Beyond The Pale (Male): Marvel, Diversity And A Changing Comics Readership

anonymous asked:

What does it take to get published by a big company like you guys?

To be honest: A LOT of hard work and determination. There are many steps between an author finishing a first draft of a book and seeing it published on bookshelves. Here are a few of the general publishing guidelines/steps!

Step 1. Find an agent. 

Literary agents are the first step once you’ve edited and revised your manuscript a few times. You should have a pretty polished book before you even send out queries. For more info on what a query should look like and tips for writing one, check out this link. Hopefully, this will then lead you to signing on with an agent!

Step 2. Your agents will shop your book around. 

Your agent will then send out your manuscript to various editors, who will either express interest or pass it over. If many editors from various Publishing Houses or Imprints like your book, then they will offer bids, or even take your book to auction. In the end, someone will agree to publish you, and your agent will help you to decide who is the best fit for you and your book.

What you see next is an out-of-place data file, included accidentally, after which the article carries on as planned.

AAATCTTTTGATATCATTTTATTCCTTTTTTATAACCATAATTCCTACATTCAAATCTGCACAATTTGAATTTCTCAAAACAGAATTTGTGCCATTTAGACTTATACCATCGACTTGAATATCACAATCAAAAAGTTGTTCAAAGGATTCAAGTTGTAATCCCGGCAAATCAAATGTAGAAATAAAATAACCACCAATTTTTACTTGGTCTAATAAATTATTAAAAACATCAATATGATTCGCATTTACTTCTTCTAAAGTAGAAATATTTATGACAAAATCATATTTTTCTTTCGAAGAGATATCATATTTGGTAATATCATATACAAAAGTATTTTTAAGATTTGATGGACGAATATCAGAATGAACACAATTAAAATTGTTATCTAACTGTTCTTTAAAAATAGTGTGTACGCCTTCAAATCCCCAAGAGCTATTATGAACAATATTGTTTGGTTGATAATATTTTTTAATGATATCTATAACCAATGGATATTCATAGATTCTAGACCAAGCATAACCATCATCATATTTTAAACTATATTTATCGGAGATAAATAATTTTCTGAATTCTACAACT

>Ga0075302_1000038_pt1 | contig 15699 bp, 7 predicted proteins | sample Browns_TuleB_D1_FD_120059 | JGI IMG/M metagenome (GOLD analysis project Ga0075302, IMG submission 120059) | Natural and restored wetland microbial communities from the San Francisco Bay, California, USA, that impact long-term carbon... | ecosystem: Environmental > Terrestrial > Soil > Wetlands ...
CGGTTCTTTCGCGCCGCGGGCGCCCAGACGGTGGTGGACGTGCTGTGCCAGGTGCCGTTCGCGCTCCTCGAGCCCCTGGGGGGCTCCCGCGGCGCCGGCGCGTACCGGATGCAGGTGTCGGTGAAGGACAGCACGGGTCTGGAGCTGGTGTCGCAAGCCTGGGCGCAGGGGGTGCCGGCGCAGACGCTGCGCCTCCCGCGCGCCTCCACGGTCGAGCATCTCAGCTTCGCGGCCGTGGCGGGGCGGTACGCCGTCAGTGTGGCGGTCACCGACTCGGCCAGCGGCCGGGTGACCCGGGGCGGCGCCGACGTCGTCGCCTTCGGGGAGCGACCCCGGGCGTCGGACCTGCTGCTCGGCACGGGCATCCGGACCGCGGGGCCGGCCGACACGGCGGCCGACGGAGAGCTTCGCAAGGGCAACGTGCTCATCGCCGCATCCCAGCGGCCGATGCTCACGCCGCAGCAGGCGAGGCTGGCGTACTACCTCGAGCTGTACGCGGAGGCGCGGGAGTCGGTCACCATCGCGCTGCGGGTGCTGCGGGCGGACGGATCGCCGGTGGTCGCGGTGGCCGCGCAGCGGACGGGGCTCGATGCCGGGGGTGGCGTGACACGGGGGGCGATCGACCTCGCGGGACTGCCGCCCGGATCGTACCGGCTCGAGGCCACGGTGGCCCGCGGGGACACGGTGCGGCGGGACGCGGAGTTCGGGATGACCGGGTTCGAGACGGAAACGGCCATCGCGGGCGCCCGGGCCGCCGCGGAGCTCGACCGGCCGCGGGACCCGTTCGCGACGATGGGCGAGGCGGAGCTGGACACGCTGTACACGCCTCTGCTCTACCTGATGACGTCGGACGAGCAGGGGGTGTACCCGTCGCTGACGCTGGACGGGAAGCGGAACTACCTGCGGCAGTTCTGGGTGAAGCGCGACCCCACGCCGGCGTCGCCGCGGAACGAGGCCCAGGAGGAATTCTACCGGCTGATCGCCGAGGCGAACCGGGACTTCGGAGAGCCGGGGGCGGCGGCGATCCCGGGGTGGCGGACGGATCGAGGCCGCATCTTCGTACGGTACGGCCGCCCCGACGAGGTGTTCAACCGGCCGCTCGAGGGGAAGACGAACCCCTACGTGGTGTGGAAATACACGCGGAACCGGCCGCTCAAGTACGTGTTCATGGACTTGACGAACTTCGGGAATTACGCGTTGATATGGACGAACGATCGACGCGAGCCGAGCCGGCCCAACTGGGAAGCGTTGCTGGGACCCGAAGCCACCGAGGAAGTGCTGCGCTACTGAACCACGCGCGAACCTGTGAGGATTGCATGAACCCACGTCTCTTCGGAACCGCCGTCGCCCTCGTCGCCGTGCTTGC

Step 3. You work with an Editor.

Once you find out where your book will be published, you work with an editor to help put those last touches on your book. This can often take a while, so even if your book is acquired in January, it might not be ready to be published for another two years or so! (Publishing is a SLOW business, y’all.)

Step 4. You get a release date!

This is when the marketing team will come in and start dreaming of all the fun exciting ways to let the world know about your book! Will there be a live chat? A goodreads giveaway? A tumblr post? Something more? Publicity builds buzz around either you or your book, or both, and hopefully readers are pumped up for your novel! All this happens in the build up to your release day. 

Step 5. Your book is born.